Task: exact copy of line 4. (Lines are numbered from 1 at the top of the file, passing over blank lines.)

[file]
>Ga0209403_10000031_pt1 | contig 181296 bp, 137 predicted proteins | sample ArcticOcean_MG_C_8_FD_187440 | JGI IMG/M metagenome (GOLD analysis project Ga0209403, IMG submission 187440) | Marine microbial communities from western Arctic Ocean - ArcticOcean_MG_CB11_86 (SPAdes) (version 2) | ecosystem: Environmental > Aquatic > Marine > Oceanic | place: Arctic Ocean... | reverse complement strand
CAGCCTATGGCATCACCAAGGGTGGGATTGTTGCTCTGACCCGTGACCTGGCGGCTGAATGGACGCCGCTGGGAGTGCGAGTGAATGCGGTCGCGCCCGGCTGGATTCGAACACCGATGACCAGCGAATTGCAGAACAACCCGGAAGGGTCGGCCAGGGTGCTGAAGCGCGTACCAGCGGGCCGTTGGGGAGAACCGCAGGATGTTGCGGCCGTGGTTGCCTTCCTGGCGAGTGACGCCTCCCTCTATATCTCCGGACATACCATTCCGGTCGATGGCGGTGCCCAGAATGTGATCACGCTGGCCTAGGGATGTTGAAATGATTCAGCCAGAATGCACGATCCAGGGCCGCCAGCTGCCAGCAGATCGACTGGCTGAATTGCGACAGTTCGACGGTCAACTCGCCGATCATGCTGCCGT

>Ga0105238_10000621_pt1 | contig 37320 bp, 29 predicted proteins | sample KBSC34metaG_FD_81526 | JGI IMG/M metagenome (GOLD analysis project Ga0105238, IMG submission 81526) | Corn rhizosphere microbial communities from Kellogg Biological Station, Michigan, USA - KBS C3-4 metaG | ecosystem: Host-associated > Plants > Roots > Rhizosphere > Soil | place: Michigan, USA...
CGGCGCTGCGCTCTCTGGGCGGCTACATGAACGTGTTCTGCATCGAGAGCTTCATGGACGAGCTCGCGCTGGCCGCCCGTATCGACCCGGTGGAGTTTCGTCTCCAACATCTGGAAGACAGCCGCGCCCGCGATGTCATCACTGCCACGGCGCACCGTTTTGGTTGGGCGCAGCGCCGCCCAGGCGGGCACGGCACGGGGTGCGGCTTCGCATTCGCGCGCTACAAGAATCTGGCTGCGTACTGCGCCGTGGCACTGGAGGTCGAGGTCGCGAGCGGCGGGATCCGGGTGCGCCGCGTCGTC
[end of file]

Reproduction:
CGGCGCTGCGCTCTCTGGGCGGCTACATGAACGTGTTCTGCATCGAGAGCTTCATGGACGAGCTCGCGCTGGCCGCCCGTATCGACCCGGTGGAGTTTCGTCTCCAACATCTGGAAGACAGCCGCGCCCGCGATGTCATCACTGCCACGGCGCACCGTTTTGGTTGGGCGCAGCGCCGCCCAGGCGGGCACGGCACGGGGTGCGGCTTCGCATTCGCGCGCTACAAGAATCTGGCTGCGTACTGCGCCGTGGCACTGGAGGTCGAGGTCGCGAGCGGCGGGATCCGGGTGCGCCGCGTCGTC